B) Bill Raiten, New Surry Theatre, Blue Hill
    C) Judith Jerome, Opera House Arts, Stonington

    Call In Program: Yes

    No Comments
  • Producer/Host: Ron Beard, University of Maine Cooperative Extension
    Studio Engineer: Amy Browne

    Issue: Renewable Energy Options

    Program Topic: Community and Ecological Impacts of tidal energy in Cobscook Bay
    Key Discussion Points:
    Sustainability Solutions Initiative… what is the overall approach and who funds it
    How does tidal energy fit into the search for alternatives to fossil fuel energy?
    What is happening in Cobscook Bay / Eastport to develop a tidal energy alternative?
    Ocean Renewable Power Company’s approach and generally, how its technology works? What is the current status of operations?

    Guests:
    A) Teresa Johnson, UM School of Marine Sciences
    B) Gayle Zydlewski, UM School of Marine Sciences
    C) David Hart, Director, Senator George J. Mitchell Center for Environmental and Watershed Research, UM (recording)
    D) John Ferland, Ocean Renewable Power Company
    E) Will Hopkins, Cobscook Bay Resource Center

    Call In Program: Yes

    No Comments
  • Issue: Community affairs
    Host: Ron Beard, University of Maine Cooperative Extension
    Engineer: Amy Browne

    Program Topic: Hancock County Leadership Program
    Key Discussion Points:
    · What led to the creation of the program?
    · What are the goals of the Hancock County Leadership program… how do they compare with the goals of other leadership programs?
    · What are the basic elements of the program? How do you approach the notion of “leadership”? What are expectations of participants?

    Guests:
    A) Bonnie Sparks, Director Hancock Cnty Higher Ed. Center & Member of steering committee for leadership program
    B) Patrick Maguire, Dwight Brown Agency, 2012 program
    C) Leita Zeugner, Bar Harbor Bank, 2011 program
    D) Bill Cohen, Director of Communications and Public Affairs Verso Paper (Host Business)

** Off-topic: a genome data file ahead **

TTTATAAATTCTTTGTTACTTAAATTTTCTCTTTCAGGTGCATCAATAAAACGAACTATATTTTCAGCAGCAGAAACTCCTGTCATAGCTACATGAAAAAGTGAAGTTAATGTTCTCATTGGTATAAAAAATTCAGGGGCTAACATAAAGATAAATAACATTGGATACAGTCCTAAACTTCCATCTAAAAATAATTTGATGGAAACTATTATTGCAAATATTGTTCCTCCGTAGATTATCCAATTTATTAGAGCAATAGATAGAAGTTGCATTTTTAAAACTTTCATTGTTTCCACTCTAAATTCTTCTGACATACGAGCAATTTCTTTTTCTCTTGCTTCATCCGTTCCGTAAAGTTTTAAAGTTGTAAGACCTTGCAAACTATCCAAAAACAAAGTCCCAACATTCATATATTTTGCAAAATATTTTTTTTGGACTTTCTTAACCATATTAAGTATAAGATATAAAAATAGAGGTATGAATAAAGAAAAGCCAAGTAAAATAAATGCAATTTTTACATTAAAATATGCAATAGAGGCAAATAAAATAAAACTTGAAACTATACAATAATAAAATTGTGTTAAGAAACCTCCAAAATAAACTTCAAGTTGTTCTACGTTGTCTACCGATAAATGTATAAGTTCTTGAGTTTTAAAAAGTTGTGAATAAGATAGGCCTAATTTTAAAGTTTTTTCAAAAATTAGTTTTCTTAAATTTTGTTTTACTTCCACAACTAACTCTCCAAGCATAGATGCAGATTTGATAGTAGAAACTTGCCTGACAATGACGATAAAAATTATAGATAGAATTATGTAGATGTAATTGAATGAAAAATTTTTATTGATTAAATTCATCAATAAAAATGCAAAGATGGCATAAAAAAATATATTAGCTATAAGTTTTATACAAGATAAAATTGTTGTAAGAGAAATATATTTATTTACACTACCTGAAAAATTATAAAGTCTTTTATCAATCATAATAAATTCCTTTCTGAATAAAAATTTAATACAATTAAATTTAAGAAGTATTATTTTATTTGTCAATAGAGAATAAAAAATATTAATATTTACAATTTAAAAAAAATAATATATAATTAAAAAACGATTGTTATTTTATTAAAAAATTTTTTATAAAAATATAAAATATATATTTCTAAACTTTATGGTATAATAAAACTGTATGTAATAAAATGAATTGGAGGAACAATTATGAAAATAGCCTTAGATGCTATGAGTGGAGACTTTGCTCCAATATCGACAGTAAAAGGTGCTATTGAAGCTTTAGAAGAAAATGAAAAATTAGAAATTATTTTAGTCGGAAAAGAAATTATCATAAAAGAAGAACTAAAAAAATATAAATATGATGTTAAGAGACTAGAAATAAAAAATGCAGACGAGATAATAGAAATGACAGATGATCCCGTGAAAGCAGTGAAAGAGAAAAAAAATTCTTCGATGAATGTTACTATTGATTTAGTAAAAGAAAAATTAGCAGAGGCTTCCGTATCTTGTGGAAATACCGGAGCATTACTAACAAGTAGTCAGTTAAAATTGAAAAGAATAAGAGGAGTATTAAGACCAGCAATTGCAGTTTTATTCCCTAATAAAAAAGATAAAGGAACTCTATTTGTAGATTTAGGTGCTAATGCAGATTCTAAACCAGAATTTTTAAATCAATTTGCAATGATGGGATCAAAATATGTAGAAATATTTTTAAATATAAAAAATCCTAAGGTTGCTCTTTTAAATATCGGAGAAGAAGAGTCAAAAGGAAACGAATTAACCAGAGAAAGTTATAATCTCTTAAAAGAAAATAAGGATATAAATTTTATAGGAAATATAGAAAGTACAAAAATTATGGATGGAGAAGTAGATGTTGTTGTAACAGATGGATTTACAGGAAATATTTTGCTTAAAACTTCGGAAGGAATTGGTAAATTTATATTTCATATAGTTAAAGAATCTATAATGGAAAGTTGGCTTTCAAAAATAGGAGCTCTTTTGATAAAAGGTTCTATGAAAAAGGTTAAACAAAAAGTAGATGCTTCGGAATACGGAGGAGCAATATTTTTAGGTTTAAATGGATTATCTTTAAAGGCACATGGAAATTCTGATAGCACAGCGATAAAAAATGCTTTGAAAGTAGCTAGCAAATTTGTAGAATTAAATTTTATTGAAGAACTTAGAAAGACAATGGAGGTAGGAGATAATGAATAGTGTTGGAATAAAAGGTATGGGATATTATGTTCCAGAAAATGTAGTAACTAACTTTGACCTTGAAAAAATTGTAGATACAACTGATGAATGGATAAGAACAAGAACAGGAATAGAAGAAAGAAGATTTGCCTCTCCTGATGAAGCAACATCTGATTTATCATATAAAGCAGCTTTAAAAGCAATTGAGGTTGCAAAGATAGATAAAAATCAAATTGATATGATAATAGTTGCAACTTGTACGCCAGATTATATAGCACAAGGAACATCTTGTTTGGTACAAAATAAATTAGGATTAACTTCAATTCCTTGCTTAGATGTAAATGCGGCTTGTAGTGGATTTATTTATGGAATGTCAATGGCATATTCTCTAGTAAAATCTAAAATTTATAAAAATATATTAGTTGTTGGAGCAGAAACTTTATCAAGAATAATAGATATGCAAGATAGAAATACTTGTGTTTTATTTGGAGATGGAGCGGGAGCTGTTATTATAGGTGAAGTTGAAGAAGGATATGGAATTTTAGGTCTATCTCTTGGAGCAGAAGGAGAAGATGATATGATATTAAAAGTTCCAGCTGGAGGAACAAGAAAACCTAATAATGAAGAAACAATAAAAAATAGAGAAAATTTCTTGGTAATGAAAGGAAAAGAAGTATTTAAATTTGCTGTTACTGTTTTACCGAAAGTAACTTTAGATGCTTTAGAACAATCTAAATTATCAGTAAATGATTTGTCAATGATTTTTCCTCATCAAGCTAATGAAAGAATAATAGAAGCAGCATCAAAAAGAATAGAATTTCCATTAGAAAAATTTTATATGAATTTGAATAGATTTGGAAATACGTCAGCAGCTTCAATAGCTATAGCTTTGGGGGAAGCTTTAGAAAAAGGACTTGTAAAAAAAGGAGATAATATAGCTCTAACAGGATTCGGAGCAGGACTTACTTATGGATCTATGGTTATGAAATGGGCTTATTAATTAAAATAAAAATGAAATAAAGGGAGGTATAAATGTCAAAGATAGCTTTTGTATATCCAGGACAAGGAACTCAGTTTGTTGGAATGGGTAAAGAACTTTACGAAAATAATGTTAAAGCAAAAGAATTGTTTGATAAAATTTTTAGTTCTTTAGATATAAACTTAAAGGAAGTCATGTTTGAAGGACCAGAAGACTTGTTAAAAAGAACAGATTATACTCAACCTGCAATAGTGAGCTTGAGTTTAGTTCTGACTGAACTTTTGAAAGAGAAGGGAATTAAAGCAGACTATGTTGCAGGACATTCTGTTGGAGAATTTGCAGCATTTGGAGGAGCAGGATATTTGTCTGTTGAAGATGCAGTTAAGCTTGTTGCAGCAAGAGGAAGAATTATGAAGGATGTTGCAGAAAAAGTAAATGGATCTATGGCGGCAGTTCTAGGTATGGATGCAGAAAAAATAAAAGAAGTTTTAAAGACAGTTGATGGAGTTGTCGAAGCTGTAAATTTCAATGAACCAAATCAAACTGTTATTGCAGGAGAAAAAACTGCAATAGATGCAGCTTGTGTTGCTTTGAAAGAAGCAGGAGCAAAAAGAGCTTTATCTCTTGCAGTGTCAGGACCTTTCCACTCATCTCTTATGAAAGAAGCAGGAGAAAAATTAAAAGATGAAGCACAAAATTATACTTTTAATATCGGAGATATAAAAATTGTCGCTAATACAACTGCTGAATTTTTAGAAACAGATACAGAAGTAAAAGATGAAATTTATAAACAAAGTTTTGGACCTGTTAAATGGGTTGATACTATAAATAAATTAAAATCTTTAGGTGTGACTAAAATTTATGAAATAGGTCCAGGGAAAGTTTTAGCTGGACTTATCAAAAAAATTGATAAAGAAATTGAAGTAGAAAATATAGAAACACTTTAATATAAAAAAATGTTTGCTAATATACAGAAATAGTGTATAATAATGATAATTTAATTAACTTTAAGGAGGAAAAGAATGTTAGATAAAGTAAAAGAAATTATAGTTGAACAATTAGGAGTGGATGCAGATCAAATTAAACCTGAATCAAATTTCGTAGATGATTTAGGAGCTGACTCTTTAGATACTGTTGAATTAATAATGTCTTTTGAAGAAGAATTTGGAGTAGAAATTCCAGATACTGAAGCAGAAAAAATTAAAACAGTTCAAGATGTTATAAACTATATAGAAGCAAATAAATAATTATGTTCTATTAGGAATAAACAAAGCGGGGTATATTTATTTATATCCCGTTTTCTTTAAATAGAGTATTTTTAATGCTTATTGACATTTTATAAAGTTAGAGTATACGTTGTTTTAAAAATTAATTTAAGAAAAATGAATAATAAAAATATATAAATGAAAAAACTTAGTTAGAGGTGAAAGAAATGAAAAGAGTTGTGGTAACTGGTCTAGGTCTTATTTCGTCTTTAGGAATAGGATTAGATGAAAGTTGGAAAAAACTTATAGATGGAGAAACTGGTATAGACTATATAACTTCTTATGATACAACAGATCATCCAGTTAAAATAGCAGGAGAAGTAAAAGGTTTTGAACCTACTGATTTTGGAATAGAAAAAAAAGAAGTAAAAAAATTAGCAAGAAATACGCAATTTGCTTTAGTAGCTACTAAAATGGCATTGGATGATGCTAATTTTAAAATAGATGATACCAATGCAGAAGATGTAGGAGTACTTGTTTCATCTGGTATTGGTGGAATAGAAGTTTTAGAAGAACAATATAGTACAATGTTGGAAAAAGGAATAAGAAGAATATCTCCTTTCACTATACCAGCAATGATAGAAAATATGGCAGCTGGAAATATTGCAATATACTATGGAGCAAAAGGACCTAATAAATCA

E) Mark Politte, Stanley Subaru, Employer sending participant

    Call In Program: Yes

    No Comments
  • Host: Ron Beard, University of Maine Cooperative Extension
    Engineer: Joel Mann

    Issue: Education

    Program Topic: Renewing the Courage to Teach
    Key Discussion Points:
    a) What drew each of you to work in education? Are there other factors that inspire teachers older and younger to take up the “leading forth” or education of the next generations of learners?
    b) What are some of the values of the profession? (what values do teachers profess?)
    c) What are some of the conditions and external factors that cause teachers to lose heart?
    (criticism about teacher effectiveness, failing schools, policies that dictate teaching to the test, larger class sizes, lack of resources for amenities, etc)
    d) What “dark nights of the soul” have you encountered personally in your careers in education?
    e) Who is Parker Palmer, and what led him to his work at the Center for Courage and Renewal?
    f) How do you introduce and follow Parker Palmer’s approach here in Maine… one day workshops and 2-3 day retreats… what is the format and content you employ… what is in store for participants in the upcoming retreat at Cobscook Community Learning Center on June 27-29? (share the shape of the days and some of the questions you will ask)
    g) Based on your past work, what in this approach most resonates with participants? How have they benefited, as individuals and as educators?
    h) What personal practices help all educators with the courage to teach… where can teachers learn more, get support for themselves?

    Guests:
    A) Richard Ackerman, UM College of Education and Human Development
    B) Doug Babkirk, UM Cooperative Extension, Portland
    C) Carrie Callahan, Cobscook Community Learning Center, Trescott

    Call In Program: Yes

    No Comments
  • Issue: Local education
    Host: Ron Beard, University of Maine Cooperative Extension
    Engineer: Joel Mann